Migrants from Afghanistan and the Middle East continue to cross the border from Poland into Germany. Belarus, which is accused of pushing the migrants towards the EU, has passed a law blocking their return.
As Polish authorities continue to push migrants back across the eastern border with Belarus, more migrants have been making their way from Poland to the German states of Brandenburg, Saxony, and Mecklenburg-Western Pomerania.
In recent days German police have apprehended hundreds of people trying to cross over, with the number reaching a "new weekend high" in the first days of October.
Many of the migrants, most of whom come from Iraq, Iran, Syria and Yemen, have been taken to migrant reception centers in Germany, while several people who are believed to have smuggled them into the country have been arrested and remanded in custody.
EU leaders believe that the increase in irregular crossings is prompted by Belarus deliberately sending migrants to the EU's eastern border. Over the past weeks and months, thousands have attempted to cross from Belarus into countries such as Latvia, Lithuania, and Poland — an unprecedented number for the region.
Belarus blocks returning migrants, EU mulls more sanctions
On Monday the parliament of Belarus passed legislation allowing the country to refuse to take back migrants from the EU. In response to the situation, The European Commission said it is ready to propose extra sanctions against Belarus.
"We stand ready to adopt further measures in response to unacceptable actions of the regime," EU Home affairs commissioner Ylva Johansson said on Tuesday in the European Parliament.
"The regime is using human beings in an unprecedented way, to put pressure on the European Union," she said, and added that migrants were being lured to Belarus in trips organized by a state tourist company, which was pocketing deposits and making them stay in state-approved hotels.
"Lukashenko’s desperation is evidence that sanctions are hurting," Johansson said.
Stemming Migration flows
Poland is now working to warn potential migrants that the country's border with Belarus is sealed and is not a passage into the European Union. Polish diplomats in Middle Eastern and African countries are talking to local media and posting messages on the most popular communication channels to dissuade people from trying to enter the EU through Belarus, Deputy Foreign Minister Marcin Przydacz said Tuesday.
The number of migrants illegally entering the EU via Belarus has recently decreased significantly, according to the European Commission. "We observed a sharp decline in the last few weeks irregular arrivals from Belarus, ” Commissioner Johansson said. This is mainly because there are no more flights from Baghdad to Minsk, Johansson said, adding that the European Commission is seeking contact with other countries of origin in Africa, whose citizens might get misled by the Belarusian ruler Alexander Lukashenko's promises.
Crackdown continues in Poland
In recent weeks, Poland has sent thousands of troops and built a razor-wire fence at the border with Belarus to prevent migrants from crossing.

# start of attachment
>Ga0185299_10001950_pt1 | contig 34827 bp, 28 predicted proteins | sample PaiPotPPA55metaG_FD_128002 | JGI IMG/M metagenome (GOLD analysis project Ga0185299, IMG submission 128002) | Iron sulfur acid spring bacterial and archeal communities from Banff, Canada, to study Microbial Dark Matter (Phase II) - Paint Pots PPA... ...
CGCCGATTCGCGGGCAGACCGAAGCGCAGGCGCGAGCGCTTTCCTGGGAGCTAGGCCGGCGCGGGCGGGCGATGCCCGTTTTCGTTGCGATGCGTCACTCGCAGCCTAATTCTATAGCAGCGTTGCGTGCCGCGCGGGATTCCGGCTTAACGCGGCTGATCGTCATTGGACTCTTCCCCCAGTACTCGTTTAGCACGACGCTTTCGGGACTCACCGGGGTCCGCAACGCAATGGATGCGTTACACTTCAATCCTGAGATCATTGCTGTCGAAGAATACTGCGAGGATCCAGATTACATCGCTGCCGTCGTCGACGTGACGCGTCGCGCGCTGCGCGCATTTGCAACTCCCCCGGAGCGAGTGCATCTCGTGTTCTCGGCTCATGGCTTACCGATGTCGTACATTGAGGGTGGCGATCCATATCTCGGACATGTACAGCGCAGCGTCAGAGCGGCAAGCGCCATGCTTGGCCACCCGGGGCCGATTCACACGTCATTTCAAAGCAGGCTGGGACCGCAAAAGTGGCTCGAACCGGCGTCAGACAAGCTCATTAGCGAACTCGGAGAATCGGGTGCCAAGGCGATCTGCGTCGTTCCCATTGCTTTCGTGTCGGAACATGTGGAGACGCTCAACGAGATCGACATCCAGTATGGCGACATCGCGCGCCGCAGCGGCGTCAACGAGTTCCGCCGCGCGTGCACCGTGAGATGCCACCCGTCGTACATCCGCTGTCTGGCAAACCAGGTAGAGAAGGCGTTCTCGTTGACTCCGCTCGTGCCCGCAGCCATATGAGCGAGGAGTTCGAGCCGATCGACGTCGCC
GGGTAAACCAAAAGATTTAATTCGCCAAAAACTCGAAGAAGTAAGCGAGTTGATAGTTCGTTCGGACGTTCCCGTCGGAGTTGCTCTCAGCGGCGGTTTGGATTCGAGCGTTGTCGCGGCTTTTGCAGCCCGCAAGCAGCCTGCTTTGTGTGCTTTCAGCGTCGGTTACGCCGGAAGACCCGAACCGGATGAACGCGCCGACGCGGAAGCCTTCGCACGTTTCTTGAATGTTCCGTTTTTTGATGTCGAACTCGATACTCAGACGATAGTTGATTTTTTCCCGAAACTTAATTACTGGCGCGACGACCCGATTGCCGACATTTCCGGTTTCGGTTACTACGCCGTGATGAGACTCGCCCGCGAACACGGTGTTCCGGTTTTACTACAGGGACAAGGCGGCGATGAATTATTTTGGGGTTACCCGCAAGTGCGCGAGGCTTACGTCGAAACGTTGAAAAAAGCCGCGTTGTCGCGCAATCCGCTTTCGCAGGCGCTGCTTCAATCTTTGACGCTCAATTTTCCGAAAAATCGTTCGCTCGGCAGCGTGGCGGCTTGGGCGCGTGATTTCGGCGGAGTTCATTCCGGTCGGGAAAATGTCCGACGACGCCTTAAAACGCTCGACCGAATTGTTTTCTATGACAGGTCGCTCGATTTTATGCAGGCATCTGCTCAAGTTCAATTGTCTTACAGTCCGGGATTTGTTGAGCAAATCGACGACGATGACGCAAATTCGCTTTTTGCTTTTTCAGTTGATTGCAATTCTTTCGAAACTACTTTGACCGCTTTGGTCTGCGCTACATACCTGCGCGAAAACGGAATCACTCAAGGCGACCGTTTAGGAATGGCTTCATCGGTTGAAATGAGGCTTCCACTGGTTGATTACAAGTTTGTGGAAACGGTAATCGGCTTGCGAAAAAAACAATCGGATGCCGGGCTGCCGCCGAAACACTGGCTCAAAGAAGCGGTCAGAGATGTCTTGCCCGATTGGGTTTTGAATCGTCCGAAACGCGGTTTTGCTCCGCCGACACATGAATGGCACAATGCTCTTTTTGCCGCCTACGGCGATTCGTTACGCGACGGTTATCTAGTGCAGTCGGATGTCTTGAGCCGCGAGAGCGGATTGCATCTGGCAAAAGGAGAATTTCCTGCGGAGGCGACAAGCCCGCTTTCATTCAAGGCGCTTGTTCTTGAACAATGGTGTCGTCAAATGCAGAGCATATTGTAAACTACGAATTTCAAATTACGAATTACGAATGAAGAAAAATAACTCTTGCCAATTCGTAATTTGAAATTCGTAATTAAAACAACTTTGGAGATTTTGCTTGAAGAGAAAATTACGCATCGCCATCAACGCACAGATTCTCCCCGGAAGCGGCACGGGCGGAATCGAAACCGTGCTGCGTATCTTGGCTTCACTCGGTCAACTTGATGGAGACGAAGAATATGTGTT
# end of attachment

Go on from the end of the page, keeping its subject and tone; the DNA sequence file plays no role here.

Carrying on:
A Polish ministerial decree issued in September says that those intercepted in the border area must be "returned to the state borderline." The decree is in conflict with the EU and International laws since it allows the removal of people even after they asked for international protection.
Most migrants have been stuck in a forested zone between Belarus and Polish border guards for weeks. At least five people have died so far in the forest, mostly due to exposure. Rights groups have warned of a humanitarian crisis, as temperatures continue to plummet.
But the Polish government has extended the emergency measures for another 60 days, denying NGOs and journalists access to the 3km-deep strip on the Belarusian borders.
The interior minister has also revealed plans to strengthen its border with a system of motion sensors and cameras, according to Reuters.
On a visit to Poland last week, Johansson urged Warsaw to show respect for the European Union's fundamental rights and obligations. A European Commission delegation was to visit Polish government officials to continue discussions on Wednesday.
Warsaw faces growing criticism
On Sunday, a senior Polish government official admitted that migrant children, including infants, were among those whom authorities had driven back to the Belarusian border.
Poland's deputy foreign minister said the children were "not driven off into the forest, but to the border zone," on a talk show broadcast on the TVN24 channel.
But Andrzej Dera, another representative of the ruling party, PiS, claimed migrant families, including infants, had wanted to be taken back from Polish camps to the border zone in order to seek asylum in Germany instead of Poland.
"You're [Dera] trying to tell us that parents with small children asked to be taken in the middle of the night to a cold forest and swamps? Congratulations if anyone believes you!", responded Izabela Leszczyna, an MP from the opposition party, also on the show.
Poland's influential Catholic Church, which has often aligned itself with the conservative government, appealed Monday for humanitarian assistance for the migrants.
Archbishop Stanislaw Gadecki, the president of the Polish Bishops’ Conference, called for permission to launch humanitarian corridors in order to control the relocation of refugees, according to AFP.
Gadecki said that the authorities have the duty to detect potential threats from people crossing the country’s borders, but shouldn't stigmatize newcomers by making harmful generalizations.
With AFP, Reuters, DPA